The Chicken Shack: A Memory Jogger of the 50’s Culture..

The Chicken Shack was an East End institituion back in the 1950s. I don’t remember much about the South Main location, nor did I know that the place was a Texas chain of some sorts back in the pre-big chain era of places to eat out. People mainly ate at home during the 1950s. Restaurants, cafes, drive ins, and other kinds of away-from home eateries were all special in their own rights, and some, like our East End Chicken Shack location at the corner of Telephone and Wayside were honestly downright held close to institutional status by their favorite local patrons.

The Chicken Shack was renowned for its “chicken fried chicken.” As opposed to “chicken fried steak,” “chicken fried chicken” had that sweet and greasy chickeny flavor that so many of us artery-clogging galoots of that era preferred with our french fries and creamy apple pies. Man! It’s a wonder that any of us survived our culture of misinformation on what was good for us.

Want some real fun? Go shirtless all summer in the sun! Want to stop those mosquito bites? Run behind that neighborhood DDT spray truck and rub that foggy smelling dew into your bodies! As you do, say goodbye to the little critters! Not sure if your shoes fit? Stick those little feet in the store’s foot x-ray machine! See for yourself how much room you have inside your current shoes for your toes! Want a healthy meal when you can’t get a good one at home because Mom is too sick to cook again tonight? Come on down to the Chicken Shack! Anything on the menu should fix you up just fine with that “stick-to-your-ribs” goodness people came to expect from one of their favorite away-from-home eating places.

Of course, we avoided certain unhealthy practices back then too. Whenever we practiced baseball or football in the early and late summer, we took salt tablets and drank no water. That made a lot of sense. Only babies and mama’s boys needed water at practice when they turned blood-red in the face and started vomiting in dry heaves on the smoldering summer grass! Those of us who were ready, made it through steady!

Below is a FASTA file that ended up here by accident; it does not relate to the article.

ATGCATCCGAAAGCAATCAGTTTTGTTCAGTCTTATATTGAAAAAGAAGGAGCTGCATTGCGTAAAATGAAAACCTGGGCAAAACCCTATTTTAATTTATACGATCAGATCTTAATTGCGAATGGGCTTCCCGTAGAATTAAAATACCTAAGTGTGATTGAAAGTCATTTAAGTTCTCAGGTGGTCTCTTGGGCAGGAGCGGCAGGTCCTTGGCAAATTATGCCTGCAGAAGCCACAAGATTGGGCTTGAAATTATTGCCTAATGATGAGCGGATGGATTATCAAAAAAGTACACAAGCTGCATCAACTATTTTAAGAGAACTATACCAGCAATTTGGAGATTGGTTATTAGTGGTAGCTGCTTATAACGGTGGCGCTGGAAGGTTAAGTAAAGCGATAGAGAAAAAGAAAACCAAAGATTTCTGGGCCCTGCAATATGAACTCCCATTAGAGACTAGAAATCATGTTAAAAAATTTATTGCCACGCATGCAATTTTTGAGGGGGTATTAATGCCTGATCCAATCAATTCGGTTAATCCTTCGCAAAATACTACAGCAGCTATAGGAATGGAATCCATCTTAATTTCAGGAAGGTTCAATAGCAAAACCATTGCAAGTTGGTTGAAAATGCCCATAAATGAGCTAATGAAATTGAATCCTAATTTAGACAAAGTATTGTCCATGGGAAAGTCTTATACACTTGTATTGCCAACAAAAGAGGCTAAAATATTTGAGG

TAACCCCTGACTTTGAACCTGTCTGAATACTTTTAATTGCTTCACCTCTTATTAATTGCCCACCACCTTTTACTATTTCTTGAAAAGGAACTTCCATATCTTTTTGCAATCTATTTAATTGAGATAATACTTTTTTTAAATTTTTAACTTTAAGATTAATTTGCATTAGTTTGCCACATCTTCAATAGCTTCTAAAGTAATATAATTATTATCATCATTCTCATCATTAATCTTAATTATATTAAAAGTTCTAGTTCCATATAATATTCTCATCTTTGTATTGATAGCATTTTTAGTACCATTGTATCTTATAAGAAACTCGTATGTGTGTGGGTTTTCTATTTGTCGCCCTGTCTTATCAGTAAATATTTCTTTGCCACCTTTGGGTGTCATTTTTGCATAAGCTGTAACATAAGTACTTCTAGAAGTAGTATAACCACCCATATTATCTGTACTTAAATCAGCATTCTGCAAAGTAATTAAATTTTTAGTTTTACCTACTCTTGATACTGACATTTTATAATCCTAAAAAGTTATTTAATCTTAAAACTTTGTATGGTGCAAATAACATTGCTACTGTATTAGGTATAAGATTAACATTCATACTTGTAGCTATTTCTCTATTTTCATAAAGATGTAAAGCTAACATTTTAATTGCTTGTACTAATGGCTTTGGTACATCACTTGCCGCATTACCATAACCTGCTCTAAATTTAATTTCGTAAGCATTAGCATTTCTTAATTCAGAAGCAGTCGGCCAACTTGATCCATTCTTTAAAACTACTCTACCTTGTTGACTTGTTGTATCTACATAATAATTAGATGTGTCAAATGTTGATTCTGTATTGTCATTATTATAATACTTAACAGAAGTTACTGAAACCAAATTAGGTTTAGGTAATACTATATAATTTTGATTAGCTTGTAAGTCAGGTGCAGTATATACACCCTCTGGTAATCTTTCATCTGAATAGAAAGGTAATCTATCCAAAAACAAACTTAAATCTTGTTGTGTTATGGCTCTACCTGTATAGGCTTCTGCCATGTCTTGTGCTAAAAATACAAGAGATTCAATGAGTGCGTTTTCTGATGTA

When we awoke to the biological messages of adolescence that seemed to overnight change and drive how we thought about the opposite sex, everything in general, and fun in particular, we simply put sex out of our minds in the consoling knowledge that we could always pick it up again one day, once we were actually married to someone really gorgeous and we were only yielding to that powerful new drive for the sake of having children.

We didn’t waste time talking with adults about what we wanted to do with our lives when we grew up, nor did we talk with our parents or counselors about what was important about love and relationships between men and women. We just played ball and drove around in our cars as we also knuckled down in school, as best we could, for the sake of getting the right answers and making good grades. If we really wanted to learn about love and relationships, we listened to the lyrics from songs sung on the radio by entertainers Frank Sinatra and Nat King Cole. Those guys were much more eloquent on the subjects of love and marriage than our parents ever dreamed of being.

We didn’t get lost in drugs either. We had beer and whisky to get us by legally without ever breaking the law. That is, as long as there was somebody around of legal age to do the actual buying for us, or we could find a merchant who could do a wink-purchase sale to honest, well-intentioned minors who were just trying to have a little fun.

We didn’t need adults to set up “self esteem building” experiences for us. We just assumed that it was up to each of us to either get something done or be written off as worthless. That seemed pretty fair to me as I look back on it now. The idea, or even the phrase “self esteem,” were neither topics nor words that even came up for discussion back in the day. It was up to each of us to either make something of our lives or else, fall by the wayside.

We must have done something right back then. Look how healthy and well adjusted so many us turned out to be.

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2 Responses to “The Chicken Shack: A Memory Jogger of the 50’s Culture..”

  1. Vito Schlabra Says:

    Bill I loved the article. It was my dad’s favorite place for fried greesy chicken. No Kentucky or Church’s back then. As Bob Hope would say ” Thanks for the Memories ”


  2. Paul Porcarello Says:

    great article. There was also a Chicken Shack on West Gray, just down the street from Mrs. Baird’s bakery. I haven’t thought of that place in years. Thanks for sending it.

    Paul Porcarello

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